There are potential arguments that forcing employees to have a vaccine may breach their human rights, in particular, Article 8 of the European Convention on Human Rights, which protects the right to a private life, and has been interpreted widely so as to potentially cover being forced to undergo medical treatment, including vaccination.
It is notable that the UK appears to forbid itself from requiring vaccines by law under section 45E Public Health (Control of Disease) Act 1984, which forbids regulations requiring a person to undergo medical treatment, which includes vaccination.
Vaccination does not negate the COVID restrictions
As we have said, being vaccinated does not currently lead to persons being permitted to act outside the current restrictions, especially as there is so far only preliminary evidence about the vaccine’s effect on transmission, and most people have not had their second doses yet. Encouraging vaccinations does not mean employers can forget about their health and safety obligations to employees, visitors and customers. Might the use of testing make more sense and be less controversial?
Employers need to be mindful that any information about a person’s health or vaccination status would count as “special category” data under the UK GDPR and as such must be treated with care and sensitivity. Before instigating any policy on vaccinations, employers should consider how such data is going to be used, stored and who will have access to it.
So it sounds like this is not a good idea?
A blanket “no jab, no job” policy applying to employees is probably not a good idea on balance. However, there may be specific situations in which an employer could validly pursue such a policy, the obvious example being care homes, where a provider might justify requiring vaccination on the grounds of constant contact with vulnerable patients if other Covid prevention measures are not effective.
An employer who pursues a mandatory vaccine policy will need to be mindful of the considerations above. Allowances will be needed, informed by open discussions with employees and the availability of the vaccine to particular groups. Employers will also need to evidence that other, less draconian measures (e.g. social distancing, occupancy levels, etc.) are genuinely not sufficient to mitigate the risk to their employees and customers. Such employers will be in a much stronger position to defend a policy if challenged.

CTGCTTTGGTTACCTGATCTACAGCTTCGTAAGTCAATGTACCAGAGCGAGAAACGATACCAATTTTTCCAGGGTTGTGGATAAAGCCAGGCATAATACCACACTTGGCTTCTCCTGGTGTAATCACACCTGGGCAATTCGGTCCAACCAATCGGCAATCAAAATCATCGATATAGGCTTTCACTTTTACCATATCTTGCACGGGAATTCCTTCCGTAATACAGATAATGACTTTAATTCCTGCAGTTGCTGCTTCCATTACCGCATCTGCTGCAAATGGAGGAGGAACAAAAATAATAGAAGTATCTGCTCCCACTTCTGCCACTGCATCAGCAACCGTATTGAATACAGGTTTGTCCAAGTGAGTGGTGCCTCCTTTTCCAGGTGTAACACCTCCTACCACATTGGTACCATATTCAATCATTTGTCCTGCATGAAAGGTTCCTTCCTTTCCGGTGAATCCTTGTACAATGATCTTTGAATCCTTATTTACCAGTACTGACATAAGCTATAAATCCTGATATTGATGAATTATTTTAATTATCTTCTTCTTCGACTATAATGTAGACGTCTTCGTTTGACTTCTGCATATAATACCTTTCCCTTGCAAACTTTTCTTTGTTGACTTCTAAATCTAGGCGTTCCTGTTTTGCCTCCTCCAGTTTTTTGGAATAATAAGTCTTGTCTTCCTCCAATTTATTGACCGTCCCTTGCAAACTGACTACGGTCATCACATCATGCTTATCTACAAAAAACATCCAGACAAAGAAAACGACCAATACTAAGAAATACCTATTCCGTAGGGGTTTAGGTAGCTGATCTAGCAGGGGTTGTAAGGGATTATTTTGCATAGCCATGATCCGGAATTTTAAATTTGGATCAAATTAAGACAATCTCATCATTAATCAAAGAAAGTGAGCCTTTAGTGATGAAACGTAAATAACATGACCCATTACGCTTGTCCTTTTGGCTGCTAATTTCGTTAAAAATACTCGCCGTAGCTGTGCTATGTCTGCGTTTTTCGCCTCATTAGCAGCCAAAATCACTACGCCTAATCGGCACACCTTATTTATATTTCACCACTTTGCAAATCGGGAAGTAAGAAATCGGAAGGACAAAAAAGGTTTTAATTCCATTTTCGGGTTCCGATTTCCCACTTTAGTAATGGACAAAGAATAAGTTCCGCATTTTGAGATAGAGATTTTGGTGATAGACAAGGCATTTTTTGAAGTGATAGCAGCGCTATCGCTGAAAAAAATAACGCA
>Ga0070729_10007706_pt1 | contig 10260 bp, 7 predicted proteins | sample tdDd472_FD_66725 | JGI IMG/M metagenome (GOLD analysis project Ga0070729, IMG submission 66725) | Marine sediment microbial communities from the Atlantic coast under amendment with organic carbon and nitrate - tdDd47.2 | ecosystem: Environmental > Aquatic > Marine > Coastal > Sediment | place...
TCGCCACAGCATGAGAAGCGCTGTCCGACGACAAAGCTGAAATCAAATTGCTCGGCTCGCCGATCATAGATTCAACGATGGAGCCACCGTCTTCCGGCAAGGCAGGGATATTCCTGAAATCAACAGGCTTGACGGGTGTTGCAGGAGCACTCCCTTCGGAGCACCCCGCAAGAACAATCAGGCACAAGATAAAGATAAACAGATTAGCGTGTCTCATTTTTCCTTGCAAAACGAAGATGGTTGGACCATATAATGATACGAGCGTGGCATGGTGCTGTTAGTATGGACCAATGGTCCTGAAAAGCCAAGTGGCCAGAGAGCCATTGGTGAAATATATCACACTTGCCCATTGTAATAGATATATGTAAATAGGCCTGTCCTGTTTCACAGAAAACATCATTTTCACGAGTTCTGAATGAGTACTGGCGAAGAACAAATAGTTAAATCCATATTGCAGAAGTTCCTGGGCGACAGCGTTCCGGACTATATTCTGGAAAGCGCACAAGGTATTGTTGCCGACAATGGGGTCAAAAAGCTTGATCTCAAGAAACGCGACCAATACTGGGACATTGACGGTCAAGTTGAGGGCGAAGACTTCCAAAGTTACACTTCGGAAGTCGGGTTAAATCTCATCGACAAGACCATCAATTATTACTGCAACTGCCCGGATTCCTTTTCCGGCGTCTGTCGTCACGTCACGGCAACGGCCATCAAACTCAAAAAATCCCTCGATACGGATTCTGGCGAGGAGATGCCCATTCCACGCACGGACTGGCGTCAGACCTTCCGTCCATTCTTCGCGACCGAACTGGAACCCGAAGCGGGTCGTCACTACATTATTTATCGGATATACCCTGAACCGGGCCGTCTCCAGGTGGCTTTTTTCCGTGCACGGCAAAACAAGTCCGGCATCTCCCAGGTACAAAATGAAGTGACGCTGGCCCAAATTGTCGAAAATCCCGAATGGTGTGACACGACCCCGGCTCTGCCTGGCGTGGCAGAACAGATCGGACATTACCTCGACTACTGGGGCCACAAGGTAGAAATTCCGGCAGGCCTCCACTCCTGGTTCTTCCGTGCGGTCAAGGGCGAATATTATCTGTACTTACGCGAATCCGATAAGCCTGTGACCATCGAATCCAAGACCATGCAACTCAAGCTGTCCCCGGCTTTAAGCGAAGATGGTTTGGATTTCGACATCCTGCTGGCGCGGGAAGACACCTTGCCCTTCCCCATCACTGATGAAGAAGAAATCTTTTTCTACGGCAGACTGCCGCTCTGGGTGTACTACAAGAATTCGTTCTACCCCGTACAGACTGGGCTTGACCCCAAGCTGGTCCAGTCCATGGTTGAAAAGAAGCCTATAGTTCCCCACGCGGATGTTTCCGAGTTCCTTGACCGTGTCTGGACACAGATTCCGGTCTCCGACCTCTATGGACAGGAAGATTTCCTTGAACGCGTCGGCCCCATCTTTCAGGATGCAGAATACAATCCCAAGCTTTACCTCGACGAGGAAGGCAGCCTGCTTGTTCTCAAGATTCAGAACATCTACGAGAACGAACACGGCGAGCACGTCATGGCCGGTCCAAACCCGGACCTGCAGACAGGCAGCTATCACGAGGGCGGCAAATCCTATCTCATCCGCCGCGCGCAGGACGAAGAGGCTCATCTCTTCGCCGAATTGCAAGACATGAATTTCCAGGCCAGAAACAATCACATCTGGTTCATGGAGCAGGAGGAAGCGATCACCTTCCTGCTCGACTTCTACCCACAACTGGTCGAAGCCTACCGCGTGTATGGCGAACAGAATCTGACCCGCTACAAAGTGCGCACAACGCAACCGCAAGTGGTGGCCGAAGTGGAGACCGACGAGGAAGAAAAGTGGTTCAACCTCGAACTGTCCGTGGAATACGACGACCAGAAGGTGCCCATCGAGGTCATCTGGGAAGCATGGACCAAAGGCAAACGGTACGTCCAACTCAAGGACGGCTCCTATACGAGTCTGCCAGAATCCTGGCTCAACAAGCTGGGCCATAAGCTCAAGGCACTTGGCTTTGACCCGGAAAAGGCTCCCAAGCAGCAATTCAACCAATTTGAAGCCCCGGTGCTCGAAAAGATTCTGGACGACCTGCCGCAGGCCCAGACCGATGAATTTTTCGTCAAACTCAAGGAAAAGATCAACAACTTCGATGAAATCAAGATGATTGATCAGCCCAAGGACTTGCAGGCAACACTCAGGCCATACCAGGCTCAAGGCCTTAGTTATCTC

Perhaps a better route would be to offer advice to employees on the vaccine or, as being discussed in government, access to the vaccination at work when and if this is rolled out. This could be part of a package of health and safety measures an employer can consider. Also, encouraging employees to take the vaccine by allowing them paid time off; making sure that employees are self-isolating or taking care of themselves (and in turn others) could also be a better course.
Even before Covid, we all know of our colleagues coming into the office when they are unwell or feeling pressured to be present rather than get well. Maybe, there will be a new approach to sickness where those who are unwell are encouraged not to come to work or better sick pay and help for those who are genuinely unwell.
Moreover, what is the cost of implementing a vaccine policy? Is the employer proposing that if the vaccine becomes commercially available (and which vaccine?), that they will fund a vaccination process themselves?
What about customers?
In respect of customers, as the right to access services as a customer is not absolute, there would seem to be more scope in requiring vaccines in order to access certain venues and services. This is the case especially if the business considers the only way it can feasibly operate without being a vector of infection is to require customers to be vaccinated.
Saga are in a reasonably safe position to do this, as they market specifically to older people who are likely in the priority groups who will have had the opportunity to be vaccinated by the summer. Other businesses with a more diverse client base, if denying services before a situation in which anyone who wants a vaccine can get one, are likely to be indirectly discriminating on the basis of age, and going forward, as with an employer, potentially on the basis of disability or philosophical belief. But what about other travel companies, could placing restrictions on those travellers from developing countries whose vaccine roll out is slower be fair or justified?
There could be public relations issues for wanting to (or not) pursue such a policy. Some businesses may find there is an appetite amongst their customer base for such safety, although we do not see this with other vaccines.
The issue of compulsory vaccines in highly sensitive. Businesses need to balance the profiles of their customers and employees with the risks of operating, and act in a way proportionate to their health and safety obligations, while respecting the personal choice of employees and customers. Time will tell in what direction matters proceed.
Consistent with our policy when giving comment and advice on a non-specific basis, we cannot assume legal responsibility for the accuracy of any particular statement. In the case of specific problems we recommend that professional advice be sought.